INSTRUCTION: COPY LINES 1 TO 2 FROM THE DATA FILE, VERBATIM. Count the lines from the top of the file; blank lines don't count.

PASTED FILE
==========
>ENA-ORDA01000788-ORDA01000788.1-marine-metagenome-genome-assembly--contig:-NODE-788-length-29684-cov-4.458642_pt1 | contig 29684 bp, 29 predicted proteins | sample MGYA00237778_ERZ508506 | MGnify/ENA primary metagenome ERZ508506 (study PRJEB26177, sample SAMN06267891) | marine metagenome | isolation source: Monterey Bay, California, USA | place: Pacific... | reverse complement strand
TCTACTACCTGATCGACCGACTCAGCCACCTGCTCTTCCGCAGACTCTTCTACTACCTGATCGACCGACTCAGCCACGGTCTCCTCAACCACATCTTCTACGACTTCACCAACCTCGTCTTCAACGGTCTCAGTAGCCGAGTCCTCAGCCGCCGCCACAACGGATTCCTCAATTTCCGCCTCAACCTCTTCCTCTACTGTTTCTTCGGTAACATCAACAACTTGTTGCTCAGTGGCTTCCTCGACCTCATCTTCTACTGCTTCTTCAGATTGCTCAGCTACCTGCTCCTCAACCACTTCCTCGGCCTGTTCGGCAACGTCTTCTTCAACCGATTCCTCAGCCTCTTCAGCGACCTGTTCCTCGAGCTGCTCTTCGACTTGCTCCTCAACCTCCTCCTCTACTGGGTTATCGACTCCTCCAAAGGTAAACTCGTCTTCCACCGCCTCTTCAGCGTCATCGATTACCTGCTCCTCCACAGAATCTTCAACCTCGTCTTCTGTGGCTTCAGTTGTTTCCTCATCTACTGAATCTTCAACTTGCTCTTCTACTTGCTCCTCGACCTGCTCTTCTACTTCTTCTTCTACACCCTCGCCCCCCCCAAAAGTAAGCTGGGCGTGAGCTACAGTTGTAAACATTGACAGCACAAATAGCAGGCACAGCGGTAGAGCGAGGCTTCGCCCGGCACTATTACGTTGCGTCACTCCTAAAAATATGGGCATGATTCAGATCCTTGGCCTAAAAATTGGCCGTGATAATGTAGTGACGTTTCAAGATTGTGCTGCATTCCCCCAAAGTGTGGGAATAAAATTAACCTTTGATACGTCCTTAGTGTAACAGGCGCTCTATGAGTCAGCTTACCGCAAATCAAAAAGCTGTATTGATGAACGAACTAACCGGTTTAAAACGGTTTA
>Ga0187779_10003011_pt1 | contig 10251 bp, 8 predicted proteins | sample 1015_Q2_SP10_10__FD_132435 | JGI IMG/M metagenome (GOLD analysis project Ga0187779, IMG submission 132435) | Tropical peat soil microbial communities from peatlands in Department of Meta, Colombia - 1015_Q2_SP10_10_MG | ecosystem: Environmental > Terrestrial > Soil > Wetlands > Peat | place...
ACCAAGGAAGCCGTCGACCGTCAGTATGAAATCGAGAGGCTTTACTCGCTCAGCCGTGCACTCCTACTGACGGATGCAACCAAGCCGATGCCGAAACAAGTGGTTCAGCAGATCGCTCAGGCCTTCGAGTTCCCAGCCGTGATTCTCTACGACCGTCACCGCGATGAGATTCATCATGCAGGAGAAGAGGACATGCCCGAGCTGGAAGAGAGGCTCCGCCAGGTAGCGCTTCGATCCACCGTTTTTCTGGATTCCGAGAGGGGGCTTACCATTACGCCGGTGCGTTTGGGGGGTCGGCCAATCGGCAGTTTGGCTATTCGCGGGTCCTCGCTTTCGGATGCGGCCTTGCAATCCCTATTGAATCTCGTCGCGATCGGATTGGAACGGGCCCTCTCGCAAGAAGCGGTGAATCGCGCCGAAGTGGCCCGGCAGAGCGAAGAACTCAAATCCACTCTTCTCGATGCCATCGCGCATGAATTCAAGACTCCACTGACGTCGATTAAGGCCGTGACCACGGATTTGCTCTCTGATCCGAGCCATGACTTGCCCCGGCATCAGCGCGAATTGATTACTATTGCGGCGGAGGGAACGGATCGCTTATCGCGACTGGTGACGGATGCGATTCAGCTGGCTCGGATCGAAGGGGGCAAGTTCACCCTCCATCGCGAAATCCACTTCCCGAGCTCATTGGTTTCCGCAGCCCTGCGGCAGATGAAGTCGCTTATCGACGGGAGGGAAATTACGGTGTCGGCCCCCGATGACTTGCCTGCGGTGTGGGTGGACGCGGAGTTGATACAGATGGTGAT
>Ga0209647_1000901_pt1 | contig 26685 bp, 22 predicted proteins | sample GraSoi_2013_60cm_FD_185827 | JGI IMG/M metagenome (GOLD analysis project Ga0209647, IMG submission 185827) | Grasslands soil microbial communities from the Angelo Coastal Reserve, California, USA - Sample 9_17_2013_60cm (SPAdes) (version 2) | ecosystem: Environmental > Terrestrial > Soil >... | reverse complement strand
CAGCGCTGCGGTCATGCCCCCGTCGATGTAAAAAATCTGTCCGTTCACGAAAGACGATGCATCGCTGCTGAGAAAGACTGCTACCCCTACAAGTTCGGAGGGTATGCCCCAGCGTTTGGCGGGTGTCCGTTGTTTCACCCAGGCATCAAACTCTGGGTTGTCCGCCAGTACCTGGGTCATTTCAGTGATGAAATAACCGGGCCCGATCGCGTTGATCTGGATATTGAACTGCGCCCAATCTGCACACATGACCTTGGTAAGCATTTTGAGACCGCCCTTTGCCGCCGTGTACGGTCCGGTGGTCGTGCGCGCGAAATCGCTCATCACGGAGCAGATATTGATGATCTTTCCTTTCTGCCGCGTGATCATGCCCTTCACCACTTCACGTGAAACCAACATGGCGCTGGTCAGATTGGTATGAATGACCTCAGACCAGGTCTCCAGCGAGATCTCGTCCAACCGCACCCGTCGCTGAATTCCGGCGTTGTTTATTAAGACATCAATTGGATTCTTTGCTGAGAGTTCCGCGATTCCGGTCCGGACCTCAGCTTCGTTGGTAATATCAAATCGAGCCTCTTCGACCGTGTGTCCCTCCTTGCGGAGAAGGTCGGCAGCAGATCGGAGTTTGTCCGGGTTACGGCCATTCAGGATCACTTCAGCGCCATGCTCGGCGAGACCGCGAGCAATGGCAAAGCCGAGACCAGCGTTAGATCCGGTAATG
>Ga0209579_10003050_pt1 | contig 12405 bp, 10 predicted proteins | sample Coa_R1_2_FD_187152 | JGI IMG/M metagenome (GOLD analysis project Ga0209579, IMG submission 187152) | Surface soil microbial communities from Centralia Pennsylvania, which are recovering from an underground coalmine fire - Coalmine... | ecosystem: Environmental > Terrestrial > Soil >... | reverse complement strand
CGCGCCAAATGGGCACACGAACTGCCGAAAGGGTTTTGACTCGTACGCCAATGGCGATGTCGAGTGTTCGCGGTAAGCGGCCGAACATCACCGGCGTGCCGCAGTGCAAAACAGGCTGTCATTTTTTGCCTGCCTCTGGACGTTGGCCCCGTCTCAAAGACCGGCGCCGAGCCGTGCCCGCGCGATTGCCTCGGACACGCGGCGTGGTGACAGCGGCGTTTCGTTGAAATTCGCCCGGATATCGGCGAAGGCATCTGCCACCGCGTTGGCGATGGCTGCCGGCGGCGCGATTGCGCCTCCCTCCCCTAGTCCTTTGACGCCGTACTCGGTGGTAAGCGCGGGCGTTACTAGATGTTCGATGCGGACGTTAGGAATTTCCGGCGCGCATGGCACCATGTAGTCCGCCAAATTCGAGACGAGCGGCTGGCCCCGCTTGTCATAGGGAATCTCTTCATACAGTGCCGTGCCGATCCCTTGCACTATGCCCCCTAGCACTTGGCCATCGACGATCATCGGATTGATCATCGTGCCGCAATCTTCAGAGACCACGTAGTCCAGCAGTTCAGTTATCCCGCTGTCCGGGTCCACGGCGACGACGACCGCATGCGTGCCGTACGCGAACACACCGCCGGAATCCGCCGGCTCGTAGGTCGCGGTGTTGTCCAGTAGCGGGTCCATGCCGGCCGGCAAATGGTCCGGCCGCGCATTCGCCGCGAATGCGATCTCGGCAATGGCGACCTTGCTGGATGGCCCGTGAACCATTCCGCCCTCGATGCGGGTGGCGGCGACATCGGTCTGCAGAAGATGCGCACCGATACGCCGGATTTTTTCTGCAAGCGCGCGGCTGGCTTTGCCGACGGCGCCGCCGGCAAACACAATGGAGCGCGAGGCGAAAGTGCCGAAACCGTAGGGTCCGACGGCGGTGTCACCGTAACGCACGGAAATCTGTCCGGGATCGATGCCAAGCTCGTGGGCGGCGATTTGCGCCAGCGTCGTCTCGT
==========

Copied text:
>ENA-ORDA01000788-ORDA01000788.1-marine-metagenome-genome-assembly--contig:-NODE-788-length-29684-cov-4.458642_pt1 | contig 29684 bp, 29 predicted proteins | sample MGYA00237778_ERZ508506 | MGnify/ENA primary metagenome ERZ508506 (study PRJEB26177, sample SAMN06267891) | marine metagenome | isolation source: Monterey Bay, California, USA | place: Pacific... | reverse complement strand
TCTACTACCTGATCGACCGACTCAGCCACCTGCTCTTCCGCAGACTCTTCTACTACCTGATCGACCGACTCAGCCACGGTCTCCTCAACCACATCTTCTACGACTTCACCAACCTCGTCTTCAACGGTCTCAGTAGCCGAGTCCTCAGCCGCCGCCACAACGGATTCCTCAATTTCCGCCTCAACCTCTTCCTCTACTGTTTCTTCGGTAACATCAACAACTTGTTGCTCAGTGGCTTCCTCGACCTCATCTTCTACTGCTTCTTCAGATTGCTCAGCTACCTGCTCCTCAACCACTTCCTCGGCCTGTTCGGCAACGTCTTCTTCAACCGATTCCTCAGCCTCTTCAGCGACCTGTTCCTCGAGCTGCTCTTCGACTTGCTCCTCAACCTCCTCCTCTACTGGGTTATCGACTCCTCCAAAGGTAAACTCGTCTTCCACCGCCTCTTCAGCGTCATCGATTACCTGCTCCTCCACAGAATCTTCAACCTCGTCTTCTGTGGCTTCAGTTGTTTCCTCATCTACTGAATCTTCAACTTGCTCTTCTACTTGCTCCTCGACCTGCTCTTCTACTTCTTCTTCTACACCCTCGCCCCCCCCAAAAGTAAGCTGGGCGTGAGCTACAGTTGTAAACATTGACAGCACAAATAGCAGGCACAGCGGTAGAGCGAGGCTTCGCCCGGCACTATTACGTTGCGTCACTCCTAAAAATATGGGCATGATTCAGATCCTTGGCCTAAAAATTGGCCGTGATAATGTAGTGACGTTTCAAGATTGTGCTGCATTCCCCCAAAGTGTGGGAATAAAATTAACCTTTGATACGTCCTTAGTGTAACAGGCGCTCTATGAGTCAGCTTACCGCAAATCAAAAAGCTGTATTGATGAACGAACTAACCGGTTTAAAACGGTTTA